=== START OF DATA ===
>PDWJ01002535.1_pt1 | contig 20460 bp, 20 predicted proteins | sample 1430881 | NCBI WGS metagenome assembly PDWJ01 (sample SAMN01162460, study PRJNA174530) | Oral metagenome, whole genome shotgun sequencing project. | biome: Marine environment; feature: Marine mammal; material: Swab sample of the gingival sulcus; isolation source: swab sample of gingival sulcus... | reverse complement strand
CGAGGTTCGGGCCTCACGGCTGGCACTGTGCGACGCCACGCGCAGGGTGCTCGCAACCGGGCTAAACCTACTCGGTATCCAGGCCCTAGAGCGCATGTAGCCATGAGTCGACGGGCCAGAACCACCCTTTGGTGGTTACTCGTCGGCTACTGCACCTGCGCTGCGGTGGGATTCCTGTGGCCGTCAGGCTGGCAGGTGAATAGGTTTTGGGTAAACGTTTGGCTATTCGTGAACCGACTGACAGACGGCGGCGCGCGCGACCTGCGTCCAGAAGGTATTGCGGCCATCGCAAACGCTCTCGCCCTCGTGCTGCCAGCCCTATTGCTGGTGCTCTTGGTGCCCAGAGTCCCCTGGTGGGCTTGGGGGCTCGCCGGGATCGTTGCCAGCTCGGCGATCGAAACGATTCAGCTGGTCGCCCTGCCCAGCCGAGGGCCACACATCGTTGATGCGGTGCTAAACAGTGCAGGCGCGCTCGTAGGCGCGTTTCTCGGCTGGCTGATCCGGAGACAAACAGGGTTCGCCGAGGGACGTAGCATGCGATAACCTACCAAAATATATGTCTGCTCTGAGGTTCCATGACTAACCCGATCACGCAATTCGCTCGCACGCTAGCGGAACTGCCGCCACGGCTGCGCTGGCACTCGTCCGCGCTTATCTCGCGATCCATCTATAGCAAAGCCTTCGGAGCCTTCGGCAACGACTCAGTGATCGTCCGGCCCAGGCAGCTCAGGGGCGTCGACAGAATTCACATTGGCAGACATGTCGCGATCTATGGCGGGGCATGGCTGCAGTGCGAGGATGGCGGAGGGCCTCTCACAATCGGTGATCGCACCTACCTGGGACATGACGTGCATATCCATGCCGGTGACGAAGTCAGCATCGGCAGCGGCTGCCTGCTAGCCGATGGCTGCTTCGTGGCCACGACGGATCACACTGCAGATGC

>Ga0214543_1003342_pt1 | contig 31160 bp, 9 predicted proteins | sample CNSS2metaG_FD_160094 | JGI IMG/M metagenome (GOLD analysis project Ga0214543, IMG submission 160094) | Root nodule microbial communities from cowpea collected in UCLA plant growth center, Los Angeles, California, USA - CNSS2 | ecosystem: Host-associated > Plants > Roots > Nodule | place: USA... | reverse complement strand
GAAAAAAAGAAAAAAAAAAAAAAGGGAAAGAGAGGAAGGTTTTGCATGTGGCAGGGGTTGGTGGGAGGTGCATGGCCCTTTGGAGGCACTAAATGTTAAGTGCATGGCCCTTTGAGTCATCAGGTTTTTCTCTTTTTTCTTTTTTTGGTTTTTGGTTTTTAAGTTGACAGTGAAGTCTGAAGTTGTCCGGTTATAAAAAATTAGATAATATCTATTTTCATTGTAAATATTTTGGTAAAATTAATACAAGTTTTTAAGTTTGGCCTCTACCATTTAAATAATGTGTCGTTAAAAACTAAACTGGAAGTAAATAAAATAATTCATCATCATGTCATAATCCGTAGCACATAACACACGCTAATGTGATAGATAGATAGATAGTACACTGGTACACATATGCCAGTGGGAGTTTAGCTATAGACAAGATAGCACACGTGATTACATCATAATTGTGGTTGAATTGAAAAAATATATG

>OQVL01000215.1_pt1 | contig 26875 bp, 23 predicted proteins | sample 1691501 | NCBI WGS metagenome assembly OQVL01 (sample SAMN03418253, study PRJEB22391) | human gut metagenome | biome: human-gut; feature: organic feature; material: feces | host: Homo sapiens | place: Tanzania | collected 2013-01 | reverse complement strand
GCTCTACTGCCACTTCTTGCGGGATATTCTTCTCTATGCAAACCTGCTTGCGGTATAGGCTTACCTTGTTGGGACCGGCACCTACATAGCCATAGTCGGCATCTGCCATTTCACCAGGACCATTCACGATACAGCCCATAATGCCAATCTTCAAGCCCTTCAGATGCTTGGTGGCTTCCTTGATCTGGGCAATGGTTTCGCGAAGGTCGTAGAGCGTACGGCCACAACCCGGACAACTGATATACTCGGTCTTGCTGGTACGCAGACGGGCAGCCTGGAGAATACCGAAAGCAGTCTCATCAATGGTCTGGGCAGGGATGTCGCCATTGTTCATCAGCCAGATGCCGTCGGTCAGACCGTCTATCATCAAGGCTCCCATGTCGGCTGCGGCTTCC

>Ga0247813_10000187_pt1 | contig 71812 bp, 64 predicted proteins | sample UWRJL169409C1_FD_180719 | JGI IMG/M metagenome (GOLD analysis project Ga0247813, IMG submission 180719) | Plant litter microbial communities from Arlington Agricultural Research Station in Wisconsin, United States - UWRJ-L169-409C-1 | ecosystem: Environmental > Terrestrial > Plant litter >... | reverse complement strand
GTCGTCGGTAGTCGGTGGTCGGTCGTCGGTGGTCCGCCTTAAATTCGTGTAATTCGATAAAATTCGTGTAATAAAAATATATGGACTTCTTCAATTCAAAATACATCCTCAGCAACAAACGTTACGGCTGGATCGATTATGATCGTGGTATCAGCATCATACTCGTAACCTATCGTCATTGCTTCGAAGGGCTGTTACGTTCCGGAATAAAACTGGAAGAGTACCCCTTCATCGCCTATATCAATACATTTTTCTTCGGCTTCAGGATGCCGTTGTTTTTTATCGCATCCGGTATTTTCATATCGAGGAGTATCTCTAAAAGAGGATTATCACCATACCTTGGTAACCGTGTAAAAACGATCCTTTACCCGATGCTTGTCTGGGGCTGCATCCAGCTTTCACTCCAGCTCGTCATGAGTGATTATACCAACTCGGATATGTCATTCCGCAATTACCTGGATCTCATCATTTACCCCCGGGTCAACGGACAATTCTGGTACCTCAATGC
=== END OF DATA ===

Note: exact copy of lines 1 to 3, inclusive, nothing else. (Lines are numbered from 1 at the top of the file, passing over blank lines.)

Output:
>PDWJ01002535.1_pt1 | contig 20460 bp, 20 predicted proteins | sample 1430881 | NCBI WGS metagenome assembly PDWJ01 (sample SAMN01162460, study PRJNA174530) | Oral metagenome, whole genome shotgun sequencing project. | biome: Marine environment; feature: Marine mammal; material: Swab sample of the gingival sulcus; isolation source: swab sample of gingival sulcus... | reverse complement strand
CGAGGTTCGGGCCTCACGGCTGGCACTGTGCGACGCCACGCGCAGGGTGCTCGCAACCGGGCTAAACCTACTCGGTATCCAGGCCCTAGAGCGCATGTAGCCATGAGTCGACGGGCCAGAACCACCCTTTGGTGGTTACTCGTCGGCTACTGCACCTGCGCTGCGGTGGGATTCCTGTGGCCGTCAGGCTGGCAGGTGAATAGGTTTTGGGTAAACGTTTGGCTATTCGTGAACCGACTGACAGACGGCGGCGCGCGCGACCTGCGTCCAGAAGGTATTGCGGCCATCGCAAACGCTCTCGCCCTCGTGCTGCCAGCCCTATTGCTGGTGCTCTTGGTGCCCAGAGTCCCCTGGTGGGCTTGGGGGCTCGCCGGGATCGTTGCCAGCTCGGCGATCGAAACGATTCAGCTGGTCGCCCTGCCCAGCCGAGGGCCACACATCGTTGATGCGGTGCTAAACAGTGCAGGCGCGCTCGTAGGCGCGTTTCTCGGCTGGCTGATCCGGAGACAAACAGGGTTCGCCGAGGGACGTAGCATGCGATAACCTACCAAAATATATGTCTGCTCTGAGGTTCCATGACTAACCCGATCACGCAATTCGCTCGCACGCTAGCGGAACTGCCGCCACGGCTGCGCTGGCACTCGTCCGCGCTTATCTCGCGATCCATCTATAGCAAAGCCTTCGGAGCCTTCGGCAACGACTCAGTGATCGTCCGGCCCAGGCAGCTCAGGGGCGTCGACAGAATTCACATTGGCAGACATGTCGCGATCTATGGCGGGGCATGGCTGCAGTGCGAGGATGGCGGAGGGCCTCTCACAATCGGTGATCGCACCTACCTGGGACATGACGTGCATATCCATGCCGGTGACGAAGTCAGCATCGGCAGCGGCTGCCTGCTAGCCGATGGCTGCTTCGTGGCCACGACGGATCACACTGCAGATGC

>Ga0214543_1003342_pt1 | contig 31160 bp, 9 predicted proteins | sample CNSS2metaG_FD_160094 | JGI IMG/M metagenome (GOLD analysis project Ga0214543, IMG submission 160094) | Root nodule microbial communities from cowpea collected in UCLA plant growth center, Los Angeles, California, USA - CNSS2 | ecosystem: Host-associated > Plants > Roots > Nodule | place: USA... | reverse complement strand